Workforce Development Board: Impact and Responsibiliites


Workforce Development Board: Impact and Responsibiliites

  • Last Update December 15, 2020


Learn about the responsibilities of being on a workforce development board. This course provides an extensive overview of various topics that all workforce board members know. Whether you help provide support to a workforce board, or whether you are a new or seasoned workforce board member, this five-part course is for you.

Topics include:

Part 1: Board Membership
The Workforce Innovation and Opportunity Act (WIOA)
Board Composition – Who else is on the Local Workforce Board?
What can I Contribute to the Board?
Local Workforce Areas
American Job Center System

Part 2: Board Member Responsibilities
Basic Board Member Responsibilities
What to Expect at Board Meetings
Robert’s Rules of Order
Open Meetings Requirements
Committees, Workgroups, and Task Forces
An Overview of WIOA Funding

Part 3: WIOA Training Programs and Partner Programs
Adult Training Programs
Dislocated Worker Program
Youth Program
WIOA Core Partners
Other Workforce Partner Programs

Part 4: State, Regional, and Local Planning
State Workforce Plans
Local and Regional Plans
Policy Development
Differences between State and Local
Sector Strategies and Economic Partnerships

Part 5: Performance, Funding, and Resources.
Funding the American Job Center System
Performance Requirements
Promising Practices
Board Resources

Topics for this course

29 Lessons

Welcome and Introduction to the Course Material?

An overview of what to expect from this course
Getting Started00:3:22
Course Syllabus
Course Materials and Resources
About the Instructor – Stan Odenthal

Part 1: Board Membership?

Being a member of a workforce development board can be both fun and challenging. It often seems like there is just so much to know, and so little time to learn it all. In this section, you will learn about why workforce development boards exist, what impact you can have as a board member, and how the American Job Center system functions.

Part 2: Workforce Board Member Responsibilities (Available 1/1/2021)?

Workforce boards drive many of the workforce development efforts across the country. This section focuses on making the most of workforce board meetings as well as understanding the role and responsibilities of board members, including your oversight of the financial resources associated with various workforce programs.. We will also take a look at how board meetings are structured, why committees exist, and provide you with a refresher on Robert’s Rules of Order for more formal meetings.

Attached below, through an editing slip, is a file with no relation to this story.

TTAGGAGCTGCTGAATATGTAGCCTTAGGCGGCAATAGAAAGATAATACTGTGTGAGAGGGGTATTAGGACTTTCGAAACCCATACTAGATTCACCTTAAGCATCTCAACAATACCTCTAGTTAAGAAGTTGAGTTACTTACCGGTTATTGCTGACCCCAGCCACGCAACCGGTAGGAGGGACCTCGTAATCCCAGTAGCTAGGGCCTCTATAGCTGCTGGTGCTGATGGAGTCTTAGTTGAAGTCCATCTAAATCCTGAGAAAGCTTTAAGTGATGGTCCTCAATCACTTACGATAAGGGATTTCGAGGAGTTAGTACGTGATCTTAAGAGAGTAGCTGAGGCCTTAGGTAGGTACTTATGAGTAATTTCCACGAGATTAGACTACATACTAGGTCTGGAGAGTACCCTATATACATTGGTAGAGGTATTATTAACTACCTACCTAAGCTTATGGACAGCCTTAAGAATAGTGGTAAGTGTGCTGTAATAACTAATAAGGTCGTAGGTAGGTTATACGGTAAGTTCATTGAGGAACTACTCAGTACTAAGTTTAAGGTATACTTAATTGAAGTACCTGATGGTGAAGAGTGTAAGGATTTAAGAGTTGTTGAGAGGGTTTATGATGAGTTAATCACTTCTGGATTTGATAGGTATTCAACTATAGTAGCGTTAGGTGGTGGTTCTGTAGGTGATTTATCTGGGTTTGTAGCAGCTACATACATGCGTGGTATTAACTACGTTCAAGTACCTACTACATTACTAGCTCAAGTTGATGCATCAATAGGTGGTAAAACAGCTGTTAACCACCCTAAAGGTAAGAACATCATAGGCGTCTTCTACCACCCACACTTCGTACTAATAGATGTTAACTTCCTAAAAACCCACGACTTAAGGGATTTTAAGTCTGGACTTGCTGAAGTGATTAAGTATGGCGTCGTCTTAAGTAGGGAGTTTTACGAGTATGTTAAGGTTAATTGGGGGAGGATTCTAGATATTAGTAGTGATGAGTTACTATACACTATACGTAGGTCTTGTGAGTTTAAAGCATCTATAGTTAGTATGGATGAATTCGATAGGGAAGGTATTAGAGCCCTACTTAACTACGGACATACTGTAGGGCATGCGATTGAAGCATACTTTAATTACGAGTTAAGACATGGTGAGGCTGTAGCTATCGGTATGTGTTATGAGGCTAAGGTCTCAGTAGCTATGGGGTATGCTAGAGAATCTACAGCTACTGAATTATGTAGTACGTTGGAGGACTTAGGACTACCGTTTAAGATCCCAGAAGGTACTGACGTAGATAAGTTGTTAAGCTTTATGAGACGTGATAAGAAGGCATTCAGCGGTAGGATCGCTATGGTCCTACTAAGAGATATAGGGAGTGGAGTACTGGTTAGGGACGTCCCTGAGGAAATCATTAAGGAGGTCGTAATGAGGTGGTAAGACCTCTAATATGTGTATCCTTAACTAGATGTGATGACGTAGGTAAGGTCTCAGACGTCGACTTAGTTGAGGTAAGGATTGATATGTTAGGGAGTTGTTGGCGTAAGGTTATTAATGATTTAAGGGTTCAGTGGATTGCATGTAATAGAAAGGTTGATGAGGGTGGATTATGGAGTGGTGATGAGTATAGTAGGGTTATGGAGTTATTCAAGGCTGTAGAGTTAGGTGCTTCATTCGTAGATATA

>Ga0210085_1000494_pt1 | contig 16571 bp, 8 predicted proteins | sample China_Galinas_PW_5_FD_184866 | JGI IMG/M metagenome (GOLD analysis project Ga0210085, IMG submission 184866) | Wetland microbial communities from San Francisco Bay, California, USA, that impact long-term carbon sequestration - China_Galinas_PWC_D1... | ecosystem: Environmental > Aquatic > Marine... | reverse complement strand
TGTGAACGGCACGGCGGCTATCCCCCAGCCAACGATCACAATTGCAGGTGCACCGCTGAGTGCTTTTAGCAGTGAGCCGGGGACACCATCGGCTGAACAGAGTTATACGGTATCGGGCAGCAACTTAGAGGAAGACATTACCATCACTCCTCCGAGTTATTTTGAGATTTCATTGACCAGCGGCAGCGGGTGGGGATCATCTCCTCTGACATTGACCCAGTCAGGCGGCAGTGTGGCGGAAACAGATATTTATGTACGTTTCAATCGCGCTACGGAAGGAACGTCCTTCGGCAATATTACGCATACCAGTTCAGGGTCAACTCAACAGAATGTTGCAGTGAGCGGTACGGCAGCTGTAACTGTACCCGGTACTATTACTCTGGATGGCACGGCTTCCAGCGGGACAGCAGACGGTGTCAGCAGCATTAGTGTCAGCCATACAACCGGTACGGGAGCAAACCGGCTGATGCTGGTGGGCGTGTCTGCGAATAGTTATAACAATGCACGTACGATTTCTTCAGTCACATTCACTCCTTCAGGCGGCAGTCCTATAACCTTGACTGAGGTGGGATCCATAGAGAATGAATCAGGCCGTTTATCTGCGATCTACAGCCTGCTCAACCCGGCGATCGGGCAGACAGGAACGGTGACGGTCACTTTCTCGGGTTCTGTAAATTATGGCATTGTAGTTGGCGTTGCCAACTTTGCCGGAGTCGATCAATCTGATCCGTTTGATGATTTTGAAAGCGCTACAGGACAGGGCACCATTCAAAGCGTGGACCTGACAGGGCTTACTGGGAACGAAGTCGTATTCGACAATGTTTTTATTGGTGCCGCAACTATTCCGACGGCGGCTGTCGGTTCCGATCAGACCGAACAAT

Part 3: WIOA Training Programs and Partner Programs (Available 1/1/2021)?

In this section, we dive into the employment and training programs funded under the Workforce Innovation and Opportunity Act (WIOA), as well as various other workforce partner programs. You will have the chance to get an overview of basic eligibility provisions and services of these programs. We will also take a look at how these workforce programs are funded at the federal level, how the funding reaches the states and local areas, and how these programs should work together.

Part 4: State, Regional, and Local Planning (Available 1/1/21)?

Ensuring program compliance and planning for the future are key topics in this section. We take a look at the four-year state workforce plan requirements, as well as local and regional planning. As part of this conversation, we will discuss the similarities and differences between state level and local level policy and planning decisions. Sector strategies and economic partnerships will be our focus as we discuss planning opportunities for the future.

Part 5: Performance, Funding, and Resources (Available 1/1/2021)?

In the final section of this class, we delve more in-depth into the funding of the American Job Center system. We discuss funding as it relates to the one-stop workforce partner programs, as well as how the individual workforce centers across the country are funded. Program performance requirements are discussed in more detail. Finally, we look at some promising practices at the state and local area level from around the country and we provide you with several fantastic electronic resources to help you continue to learn more about local and state workforce boards and programs.

About the instructor

Stan Odenthal

CEO, The Odenthal Group

Stan’s education and work experience has focused primarily on workforce development, public policy, and administrative law.  He has a strong passion for public service and has held several high level and executive-level positions within state government. In these positions, he worked extensively in areas of state and federal law developing an ability to push through the government red tape and get things done. Stan is originally from northern Utah and has three children. He enjoys playing tennis, running, watching movies, and loves binge-watching tv shows on way too many streaming services.
    • Executive Director, Nebraska Equal Opportunity Commission
    • Director, Office of Employment and Training for the State of Nebraska
    • University of Nebraska College of Law, Juris Doctor
    • University of Nebraska-Lincoln, MA in Political Science (Areas of Concentration in Public Policy and American Government)
    • Weber State University, BA in Political Science and History, minor in Spanish
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3 Courses

5 students